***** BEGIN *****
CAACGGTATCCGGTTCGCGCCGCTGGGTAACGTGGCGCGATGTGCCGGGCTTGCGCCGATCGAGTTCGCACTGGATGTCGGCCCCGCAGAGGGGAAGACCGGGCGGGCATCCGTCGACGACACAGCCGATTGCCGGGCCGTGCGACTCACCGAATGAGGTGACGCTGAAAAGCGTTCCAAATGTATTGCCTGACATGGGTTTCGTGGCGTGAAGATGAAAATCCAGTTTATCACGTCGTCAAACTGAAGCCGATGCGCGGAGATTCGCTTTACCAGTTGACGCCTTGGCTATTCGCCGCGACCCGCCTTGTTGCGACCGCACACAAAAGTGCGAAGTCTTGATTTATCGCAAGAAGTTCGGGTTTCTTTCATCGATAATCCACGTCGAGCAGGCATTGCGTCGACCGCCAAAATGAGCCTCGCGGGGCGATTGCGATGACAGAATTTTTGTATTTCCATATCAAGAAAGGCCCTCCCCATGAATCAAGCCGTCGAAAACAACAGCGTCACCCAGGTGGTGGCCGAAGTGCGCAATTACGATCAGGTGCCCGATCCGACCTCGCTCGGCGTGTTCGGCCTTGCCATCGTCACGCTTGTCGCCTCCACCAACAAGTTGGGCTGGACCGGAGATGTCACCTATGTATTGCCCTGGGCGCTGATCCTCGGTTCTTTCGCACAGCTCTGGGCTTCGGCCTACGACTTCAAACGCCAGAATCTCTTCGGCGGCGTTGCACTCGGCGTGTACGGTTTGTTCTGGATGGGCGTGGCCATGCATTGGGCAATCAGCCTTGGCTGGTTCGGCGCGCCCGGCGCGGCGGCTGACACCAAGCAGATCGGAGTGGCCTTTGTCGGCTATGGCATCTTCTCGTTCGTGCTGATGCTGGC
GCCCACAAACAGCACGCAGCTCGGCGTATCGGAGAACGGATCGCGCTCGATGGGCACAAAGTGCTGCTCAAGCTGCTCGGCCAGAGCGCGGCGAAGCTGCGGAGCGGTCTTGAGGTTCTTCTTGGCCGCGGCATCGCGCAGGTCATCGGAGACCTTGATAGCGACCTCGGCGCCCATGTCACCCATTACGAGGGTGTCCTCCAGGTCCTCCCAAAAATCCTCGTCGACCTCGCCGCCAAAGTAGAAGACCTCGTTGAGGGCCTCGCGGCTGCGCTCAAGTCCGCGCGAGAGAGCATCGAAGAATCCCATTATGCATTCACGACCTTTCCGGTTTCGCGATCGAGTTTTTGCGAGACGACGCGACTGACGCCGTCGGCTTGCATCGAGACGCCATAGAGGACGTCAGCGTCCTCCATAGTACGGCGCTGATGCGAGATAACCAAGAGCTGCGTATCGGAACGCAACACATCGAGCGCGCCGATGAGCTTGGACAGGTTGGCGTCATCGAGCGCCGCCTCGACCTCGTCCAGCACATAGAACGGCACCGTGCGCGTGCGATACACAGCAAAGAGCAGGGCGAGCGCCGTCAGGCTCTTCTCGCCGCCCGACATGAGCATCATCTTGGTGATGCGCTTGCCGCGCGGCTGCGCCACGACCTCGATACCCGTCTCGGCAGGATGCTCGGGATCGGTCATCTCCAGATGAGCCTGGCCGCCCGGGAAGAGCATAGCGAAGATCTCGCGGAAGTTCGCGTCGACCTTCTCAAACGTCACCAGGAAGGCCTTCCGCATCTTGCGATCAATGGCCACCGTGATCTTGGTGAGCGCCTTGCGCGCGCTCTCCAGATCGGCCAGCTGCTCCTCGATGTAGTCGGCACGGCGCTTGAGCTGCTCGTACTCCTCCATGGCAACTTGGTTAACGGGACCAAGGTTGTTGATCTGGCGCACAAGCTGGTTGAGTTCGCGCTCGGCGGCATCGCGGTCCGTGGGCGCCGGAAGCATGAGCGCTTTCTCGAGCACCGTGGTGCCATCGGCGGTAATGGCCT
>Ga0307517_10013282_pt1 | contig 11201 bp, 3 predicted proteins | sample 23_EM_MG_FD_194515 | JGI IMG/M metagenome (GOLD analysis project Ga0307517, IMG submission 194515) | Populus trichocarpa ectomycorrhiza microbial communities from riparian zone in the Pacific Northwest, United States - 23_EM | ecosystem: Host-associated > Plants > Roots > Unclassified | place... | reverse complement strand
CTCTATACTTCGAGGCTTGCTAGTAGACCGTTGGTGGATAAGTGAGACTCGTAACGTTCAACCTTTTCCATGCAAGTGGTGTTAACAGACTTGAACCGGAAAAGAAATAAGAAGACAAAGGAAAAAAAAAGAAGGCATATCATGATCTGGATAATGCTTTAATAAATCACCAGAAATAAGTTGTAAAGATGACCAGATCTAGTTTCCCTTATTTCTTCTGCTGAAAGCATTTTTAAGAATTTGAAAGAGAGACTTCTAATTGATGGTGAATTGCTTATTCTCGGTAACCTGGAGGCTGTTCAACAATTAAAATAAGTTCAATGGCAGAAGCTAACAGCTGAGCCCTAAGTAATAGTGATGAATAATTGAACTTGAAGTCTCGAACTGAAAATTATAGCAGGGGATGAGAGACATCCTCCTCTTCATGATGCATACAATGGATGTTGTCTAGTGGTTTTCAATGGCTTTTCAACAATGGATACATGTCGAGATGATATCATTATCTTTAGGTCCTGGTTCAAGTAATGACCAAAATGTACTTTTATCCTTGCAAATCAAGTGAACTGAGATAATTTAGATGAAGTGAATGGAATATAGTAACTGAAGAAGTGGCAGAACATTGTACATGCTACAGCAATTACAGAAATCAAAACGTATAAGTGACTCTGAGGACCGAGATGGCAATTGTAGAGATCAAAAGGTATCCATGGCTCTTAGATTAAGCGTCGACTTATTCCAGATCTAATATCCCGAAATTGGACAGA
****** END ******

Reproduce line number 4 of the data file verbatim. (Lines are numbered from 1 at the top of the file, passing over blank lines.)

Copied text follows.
CTCTATACTTCGAGGCTTGCTAGTAGACCGTTGGTGGATAAGTGAGACTCGTAACGTTCAACCTTTTCCATGCAAGTGGTGTTAACAGACTTGAACCGGAAAAGAAATAAGAAGACAAAGGAAAAAAAAAGAAGGCATATCATGATCTGGATAATGCTTTAATAAATCACCAGAAATAAGTTGTAAAGATGACCAGATCTAGTTTCCCTTATTTCTTCTGCTGAAAGCATTTTTAAGAATTTGAAAGAGAGACTTCTAATTGATGGTGAATTGCTTATTCTCGGTAACCTGGAGGCTGTTCAACAATTAAAATAAGTTCAATGGCAGAAGCTAACAGCTGAGCCCTAAGTAATAGTGATGAATAATTGAACTTGAAGTCTCGAACTGAAAATTATAGCAGGGGATGAGAGACATCCTCCTCTTCATGATGCATACAATGGATGTTGTCTAGTGGTTTTCAATGGCTTTTCAACAATGGATACATGTCGAGATGATATCATTATCTTTAGGTCCTGGTTCAAGTAATGACCAAAATGTACTTTTATCCTTGCAAATCAAGTGAACTGAGATAATTTAGATGAAGTGAATGGAATATAGTAACTGAAGAAGTGGCAGAACATTGTACATGCTACAGCAATTACAGAAATCAAAACGTATAAGTGACTCTGAGGACCGAGATGGCAATTGTAGAGATCAAAAGGTATCCATGGCTCTTAGATTAAGCGTCGACTTATTCCAGATCTAATATCCCGAAATTGGACAGA